The Wilderness of Manitoba Talk Shifting Sounds, Alex Lifeson and 'Between Colours'
Published Sep 17, 2014The Wilderness of Manitoba have never been an easy band to pin down. Since their 2009 debut, The Hymns of Love and Spirits, the group's sound — and the lineup that produces it — has been in constant flux, shifting from campfire folk to atmospheric chamber pop as members come and go.
Between Colours, the Toronto outfit's fourth full-length that arrived this week via Pheromone Recordings, is no exception.
"I certainly don't want to do the same thing twice," guitarist and vocalist Will Whitwham, the band's last-remaining founding member, tells Exclaim! "I'm happy with this album, and I wouldn't want to repeat it."
After the release of 2012's Island of Echoes, singer and violinist Amanda Balsys (the Gertrudes) and bassist Wes McClintock (the Paint Movement, Martha Johnson) joined Whitwham to form what is now the band's core trio — a move that introduced new ideas to the songwriting process and resulted in a notably less traditional folk sound.
"We love folk music, but I'm not certain we consider ourselves folk musicians. I think that's too much of a cornering term," Whitwham explains. "The unifying element of this band is the vocals. We could potentially do something completely electronic and just do synth and beats, but if we had the vocals there as a trademark, it would still be [us]."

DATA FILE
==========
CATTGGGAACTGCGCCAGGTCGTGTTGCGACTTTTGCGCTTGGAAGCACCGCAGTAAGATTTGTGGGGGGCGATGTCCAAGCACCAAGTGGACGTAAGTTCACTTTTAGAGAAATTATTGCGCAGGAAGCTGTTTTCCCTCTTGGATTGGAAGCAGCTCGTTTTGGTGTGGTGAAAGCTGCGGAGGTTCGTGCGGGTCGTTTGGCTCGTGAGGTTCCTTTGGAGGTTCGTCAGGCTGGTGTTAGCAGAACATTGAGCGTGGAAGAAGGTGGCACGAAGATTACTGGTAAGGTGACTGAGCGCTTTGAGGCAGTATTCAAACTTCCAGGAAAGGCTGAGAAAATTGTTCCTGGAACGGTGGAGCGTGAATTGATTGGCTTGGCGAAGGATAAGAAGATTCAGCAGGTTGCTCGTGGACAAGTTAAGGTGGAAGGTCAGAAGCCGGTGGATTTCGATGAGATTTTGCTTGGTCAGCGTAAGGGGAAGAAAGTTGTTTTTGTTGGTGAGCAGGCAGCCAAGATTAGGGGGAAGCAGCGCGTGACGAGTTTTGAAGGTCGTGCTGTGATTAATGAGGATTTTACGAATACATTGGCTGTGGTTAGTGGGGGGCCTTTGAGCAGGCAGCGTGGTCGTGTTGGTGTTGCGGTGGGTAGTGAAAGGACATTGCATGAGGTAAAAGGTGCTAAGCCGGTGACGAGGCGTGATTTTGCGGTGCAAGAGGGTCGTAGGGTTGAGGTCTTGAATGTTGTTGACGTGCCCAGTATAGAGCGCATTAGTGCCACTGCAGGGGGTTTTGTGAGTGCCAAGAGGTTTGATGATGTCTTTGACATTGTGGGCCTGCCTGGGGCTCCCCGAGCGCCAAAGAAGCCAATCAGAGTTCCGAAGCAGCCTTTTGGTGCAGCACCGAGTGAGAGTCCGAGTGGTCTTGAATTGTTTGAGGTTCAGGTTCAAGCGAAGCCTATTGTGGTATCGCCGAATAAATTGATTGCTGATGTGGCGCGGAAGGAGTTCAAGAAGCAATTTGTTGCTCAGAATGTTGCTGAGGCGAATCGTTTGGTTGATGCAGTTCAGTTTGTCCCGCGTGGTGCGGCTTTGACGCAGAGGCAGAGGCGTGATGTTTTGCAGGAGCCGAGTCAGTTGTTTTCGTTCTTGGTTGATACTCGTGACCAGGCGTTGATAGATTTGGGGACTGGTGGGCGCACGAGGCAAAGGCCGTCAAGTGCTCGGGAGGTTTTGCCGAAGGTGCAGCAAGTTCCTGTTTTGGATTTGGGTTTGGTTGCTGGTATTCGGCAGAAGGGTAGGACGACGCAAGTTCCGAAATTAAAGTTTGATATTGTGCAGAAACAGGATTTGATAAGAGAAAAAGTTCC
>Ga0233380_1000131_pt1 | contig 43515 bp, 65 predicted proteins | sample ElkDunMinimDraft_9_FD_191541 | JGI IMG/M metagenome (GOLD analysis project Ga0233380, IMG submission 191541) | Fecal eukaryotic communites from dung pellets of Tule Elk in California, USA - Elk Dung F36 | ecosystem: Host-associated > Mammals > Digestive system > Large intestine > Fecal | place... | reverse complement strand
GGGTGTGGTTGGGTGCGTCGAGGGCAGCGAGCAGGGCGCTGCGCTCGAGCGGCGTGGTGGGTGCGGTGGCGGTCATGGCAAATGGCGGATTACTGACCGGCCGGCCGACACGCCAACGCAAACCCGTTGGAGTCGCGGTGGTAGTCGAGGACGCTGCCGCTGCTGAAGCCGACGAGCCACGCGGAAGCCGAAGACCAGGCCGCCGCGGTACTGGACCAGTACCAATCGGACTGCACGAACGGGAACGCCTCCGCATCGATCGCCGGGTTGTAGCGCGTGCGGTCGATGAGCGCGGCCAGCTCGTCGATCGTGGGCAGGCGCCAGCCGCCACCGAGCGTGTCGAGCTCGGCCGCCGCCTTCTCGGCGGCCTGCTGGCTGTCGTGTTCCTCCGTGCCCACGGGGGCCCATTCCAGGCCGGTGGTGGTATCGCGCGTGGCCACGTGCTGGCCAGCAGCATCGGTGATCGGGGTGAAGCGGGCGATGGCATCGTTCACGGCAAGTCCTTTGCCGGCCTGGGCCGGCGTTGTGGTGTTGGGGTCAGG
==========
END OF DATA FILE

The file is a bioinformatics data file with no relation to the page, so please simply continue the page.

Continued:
Much of Between Colours was toured earlier this year and workshopped at the Wasaga Beach cottage of a friend before the group entered Revolution Studios with producer Joe Dunphy. There — aside from encounters with the Tea Party's Jeff Martin and iconic songwriter Buffy Sainte-Marie — the band found an unlikely collaborator: Rush guitarist Alex Lifeson.
"He was in here one day saying that no one ever asks him to do anything, and that he'd like to do more," Dunphy told Whitwham in studio, after which the band invited him to solo on one of the album's tracks. He politely obliged, then thanked them for the opportunity. "It was completely weird — but not weird," Whitwham says. "It was actually very Canadian. This is what a Canadian rock god is like."
The track featuring Lifeson's solo, "Shift," marks a transition between the contrasting "day" and "night" sides of Between Colours. The concept originates from the album's name, which is lifted from a lyric on opener "Big Skies."
"The day idea has a feeling of extra, whether that's extroverted, outside or explosive, where the night feel is more intra, so it feels more inward-thinking," Balsys says. "They have different feels, though that wasn't part of the original plan."
A lot of Between Colours, Whitwham says, evolved in a similarly organic way, whether it was through the contributions of a rotating cast of drummers, the interplay between band members or the input of others. "When you're making something long term, it's like a computer defragmenting. Everything falls into space together. You're in control of it, but you're not really," Whitwham says. "I really like that feeling — like it's out of my hands now."
Stream all of Between Colours here and find the Wilderness of Manitoba's upcoming tour dates here.